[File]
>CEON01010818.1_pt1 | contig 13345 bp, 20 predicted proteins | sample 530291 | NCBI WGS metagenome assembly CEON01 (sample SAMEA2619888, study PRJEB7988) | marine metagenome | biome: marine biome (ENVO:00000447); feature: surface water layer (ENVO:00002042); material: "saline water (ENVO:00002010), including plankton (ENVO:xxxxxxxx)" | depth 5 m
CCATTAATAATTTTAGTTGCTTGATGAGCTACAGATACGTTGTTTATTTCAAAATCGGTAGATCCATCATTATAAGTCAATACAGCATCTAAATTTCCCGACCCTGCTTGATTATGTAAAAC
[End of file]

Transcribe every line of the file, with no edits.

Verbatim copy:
>CEON01010818.1_pt1 | contig 13345 bp, 20 predicted proteins | sample 530291 | NCBI WGS metagenome assembly CEON01 (sample SAMEA2619888, study PRJEB7988) | marine metagenome | biome: marine biome (ENVO:00000447); feature: surface water layer (ENVO:00002042); material: "saline water (ENVO:00002010), including plankton (ENVO:xxxxxxxx)" | depth 5 m
CCATTAATAATTTTAGTTGCTTGATGAGCTACAGATACGTTGTTTATTTCAAAATCGGTAGATCCATCATTATAAGTCAATACAGCATCTAAATTTCCCGACCCTGCTTGATTATGTAAAAC